Eleven months to the day after the Champlain Towers South collapsed in Surfside, lawmakers have reached a deal to require stricter inspections for condominiums.
The 101-page bill (HB 5D), filed Tuesday by Miami Republican Rep. Daniel Perez, is the culmination of months of work by legislative leaders and local lawmakers. The language is mostly a product pushed by the Senate during this year’s Regular Session that died during a ping-pong of negotiations at the end of the Session.
The House Appropriations Committee will take up the bill during a meeting Tuesday, and the full chamber is expected to pass the legislation Wednesday. The Senate is expected to adopt the language as an amendment to an existing building code bill (SB 4D) later Tuesday.
Negotiations picked up where the Senate left off in March, with stronger condo inspection requirements that chamber passed unanimously plus a maintenance reserve requirement for condo associations.
“Selecting reserves will be a requirement, but the difference will be associations will no longer be able to waive the requirement of reserves, which currently exist,” Perez told reporters minutes after filing the bill. “That is the most important part of the bill for us here in the House.”
Perez thanked Fleming Island Republican Sen. Jennifer Bradley for her work on the Senate side. House Speaker Chris Sprowls praised Perez and Senate President Wilton Simpson for their work on the measure. He told reporters lawmakers made the right changes with the new deal.
“There was a lot of criticism, understandably so, about us not getting the bill done during the Regular Session,” Sprowls said. “I can tell you that I’m happy that it’s being done now, and not just because we’re getting it done, but because there’s a difference between where we are now and where we were at the end of the Legislative Session.”
The Senate was holding a floor session as legislative leaders achieved the deal, but Simpson issued comments on the deal in a news release.
“I am grateful to all of the legislators and other stakeholders who worked diligently on this issue over the last several months,” Simpson said. “While we can never replace the 98 lives we lost in the collapse of the Champlain Tower South, we can honor their memory with strong reforms that will better protect condo owners and residents moving forward.”
According to the legislation, condo buildings at least three stories tall within three miles of the coast would have to be inspected when the buildings reach 25 years of age. Those more than three miles inland would be inspected at 30 years. After the initial “milestone” inspection, the buildings would need an inspection every 10 years.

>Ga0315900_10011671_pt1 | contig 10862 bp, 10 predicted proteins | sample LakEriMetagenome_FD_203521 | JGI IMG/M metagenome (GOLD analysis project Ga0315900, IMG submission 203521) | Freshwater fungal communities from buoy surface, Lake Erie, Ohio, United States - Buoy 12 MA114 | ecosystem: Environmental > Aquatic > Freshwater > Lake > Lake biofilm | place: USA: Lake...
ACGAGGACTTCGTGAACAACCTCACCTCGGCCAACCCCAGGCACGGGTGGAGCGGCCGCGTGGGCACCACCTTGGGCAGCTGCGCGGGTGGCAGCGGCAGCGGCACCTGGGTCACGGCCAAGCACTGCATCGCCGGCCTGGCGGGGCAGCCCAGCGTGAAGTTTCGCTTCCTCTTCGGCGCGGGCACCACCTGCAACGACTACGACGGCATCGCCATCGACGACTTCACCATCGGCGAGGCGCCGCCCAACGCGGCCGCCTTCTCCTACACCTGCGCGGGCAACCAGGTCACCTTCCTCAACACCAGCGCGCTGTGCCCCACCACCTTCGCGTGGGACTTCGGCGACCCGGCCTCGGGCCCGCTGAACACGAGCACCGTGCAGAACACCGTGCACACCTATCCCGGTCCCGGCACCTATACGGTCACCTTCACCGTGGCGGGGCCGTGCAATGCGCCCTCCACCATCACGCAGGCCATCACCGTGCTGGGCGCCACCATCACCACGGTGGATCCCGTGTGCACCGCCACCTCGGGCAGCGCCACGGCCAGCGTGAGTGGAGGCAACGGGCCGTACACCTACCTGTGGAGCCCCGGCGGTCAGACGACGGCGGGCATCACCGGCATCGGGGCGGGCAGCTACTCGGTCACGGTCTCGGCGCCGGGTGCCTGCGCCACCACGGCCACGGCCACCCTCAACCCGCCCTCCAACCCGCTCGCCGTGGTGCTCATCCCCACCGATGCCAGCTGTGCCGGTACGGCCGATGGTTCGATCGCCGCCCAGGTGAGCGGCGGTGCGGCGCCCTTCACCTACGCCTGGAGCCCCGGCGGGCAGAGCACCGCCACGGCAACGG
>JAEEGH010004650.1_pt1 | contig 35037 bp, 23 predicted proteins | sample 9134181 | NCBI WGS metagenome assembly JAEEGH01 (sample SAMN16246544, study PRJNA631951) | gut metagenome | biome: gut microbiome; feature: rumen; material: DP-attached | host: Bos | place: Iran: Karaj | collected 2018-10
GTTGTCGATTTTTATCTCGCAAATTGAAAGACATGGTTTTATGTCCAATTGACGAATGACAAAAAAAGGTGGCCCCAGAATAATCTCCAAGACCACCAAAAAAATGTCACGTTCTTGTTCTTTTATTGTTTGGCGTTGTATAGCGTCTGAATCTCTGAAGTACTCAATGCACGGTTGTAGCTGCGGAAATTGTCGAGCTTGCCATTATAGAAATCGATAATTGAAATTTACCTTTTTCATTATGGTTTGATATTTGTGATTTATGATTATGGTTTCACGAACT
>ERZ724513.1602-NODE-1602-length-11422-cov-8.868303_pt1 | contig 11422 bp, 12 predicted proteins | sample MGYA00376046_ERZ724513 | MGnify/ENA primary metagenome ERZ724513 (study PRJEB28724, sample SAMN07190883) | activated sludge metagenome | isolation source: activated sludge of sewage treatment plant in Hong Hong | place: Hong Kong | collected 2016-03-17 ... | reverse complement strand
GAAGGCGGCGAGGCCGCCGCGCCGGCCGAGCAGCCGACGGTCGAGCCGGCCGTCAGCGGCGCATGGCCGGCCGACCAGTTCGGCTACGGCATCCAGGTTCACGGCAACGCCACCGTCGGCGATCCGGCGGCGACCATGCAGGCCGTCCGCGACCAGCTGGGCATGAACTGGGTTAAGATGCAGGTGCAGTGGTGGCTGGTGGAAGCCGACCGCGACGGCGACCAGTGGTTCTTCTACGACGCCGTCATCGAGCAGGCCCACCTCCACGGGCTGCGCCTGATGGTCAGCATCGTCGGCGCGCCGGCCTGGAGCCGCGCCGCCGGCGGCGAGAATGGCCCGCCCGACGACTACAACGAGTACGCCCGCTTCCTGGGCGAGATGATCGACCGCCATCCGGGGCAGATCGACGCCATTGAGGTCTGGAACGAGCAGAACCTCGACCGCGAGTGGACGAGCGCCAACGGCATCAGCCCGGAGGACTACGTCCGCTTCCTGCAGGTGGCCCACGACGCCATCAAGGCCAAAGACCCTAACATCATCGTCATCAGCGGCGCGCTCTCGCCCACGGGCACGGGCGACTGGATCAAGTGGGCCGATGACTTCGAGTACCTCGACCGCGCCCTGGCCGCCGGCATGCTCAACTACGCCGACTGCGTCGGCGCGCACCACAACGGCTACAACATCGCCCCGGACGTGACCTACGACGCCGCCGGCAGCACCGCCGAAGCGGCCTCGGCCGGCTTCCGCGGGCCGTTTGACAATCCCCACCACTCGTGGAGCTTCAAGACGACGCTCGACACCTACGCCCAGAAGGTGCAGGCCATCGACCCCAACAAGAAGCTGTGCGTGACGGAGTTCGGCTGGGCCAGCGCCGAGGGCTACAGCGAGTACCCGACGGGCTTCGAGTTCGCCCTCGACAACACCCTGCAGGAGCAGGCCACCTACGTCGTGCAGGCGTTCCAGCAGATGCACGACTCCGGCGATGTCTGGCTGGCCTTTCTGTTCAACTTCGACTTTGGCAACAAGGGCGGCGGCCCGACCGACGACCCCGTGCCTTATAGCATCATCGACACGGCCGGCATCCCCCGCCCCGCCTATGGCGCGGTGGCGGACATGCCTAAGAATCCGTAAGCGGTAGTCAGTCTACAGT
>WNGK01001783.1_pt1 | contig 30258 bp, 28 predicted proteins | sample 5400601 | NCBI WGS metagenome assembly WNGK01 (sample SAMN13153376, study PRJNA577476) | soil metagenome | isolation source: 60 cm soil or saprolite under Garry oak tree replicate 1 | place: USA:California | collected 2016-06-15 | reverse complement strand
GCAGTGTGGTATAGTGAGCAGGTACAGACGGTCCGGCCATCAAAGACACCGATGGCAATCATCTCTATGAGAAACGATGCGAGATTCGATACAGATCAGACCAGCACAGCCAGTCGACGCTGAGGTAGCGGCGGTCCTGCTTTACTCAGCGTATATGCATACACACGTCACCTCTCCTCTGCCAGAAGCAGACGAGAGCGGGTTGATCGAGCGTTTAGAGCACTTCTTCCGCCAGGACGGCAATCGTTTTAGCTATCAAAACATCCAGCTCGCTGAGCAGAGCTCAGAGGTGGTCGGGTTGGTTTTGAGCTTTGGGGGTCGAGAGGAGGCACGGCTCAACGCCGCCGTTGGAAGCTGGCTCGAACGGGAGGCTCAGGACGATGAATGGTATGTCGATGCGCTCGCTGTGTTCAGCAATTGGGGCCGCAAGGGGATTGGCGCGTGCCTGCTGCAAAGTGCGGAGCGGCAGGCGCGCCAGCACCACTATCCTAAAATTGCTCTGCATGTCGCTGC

Gov. Ron DeSantis had summoned lawmakers to Tallahassee to address a looming property insurance crisis this week. Lawmakers returning to Tallahassee to address a topic adjacent to condo inspections served as a catalyst to reach a final deal.
The requirement is similar to what was offered in the Senate Appropriations Committee Monday on two different bills but was ruled out of order.
Among the key players in achieving a deal was Miami-Dade Democratic Sen. Jason Pizzo, whose district includes the site of the former Champlain Towers South. Pizzo addressed reporters outside the Senate chamber Tuesday afternoon as the body deliberated the property insurance bills.
“I’m the only Senator in that chamber who lives in a condo with his family. It’s very personal. It’s very real,” Pizzo said. “When my wife goes to the supermarket, when I’m on the street or at my kids’ baseball game, this is what people are talking about. I’m just so very happy — cautiously optimistic — that, in the next couple of hours, we’ll pass this.”
Bradley shepherded the Senate version of the legislation that failed to pass in March.
“During the Regular session, we made tremendous progress toward passing important condo safety measures that will protect Floridians from the devastation that we saw in Surfside last year,” Bradley said in a statement. “As we have continued to work on this important issue, I believe we have found the right balance between requiring critical protections to ensure the structural integrity of condo buildings and allowing for the boards to manage funds paid by homeowners.”
Meanwhile, Circuit Judge Michael Hanzman on Tuesday ruled that people who owned condos in the building, which collapsed June 24, will share at least $96 million from a court settlement. That’s up from the $83 million they were supposed to split.
“What I care about now is finishing this case and getting money into the hands of victims,” Hanzman said, noting that under Florida law, the condo owners could have been assessed to pay for the loss of the building.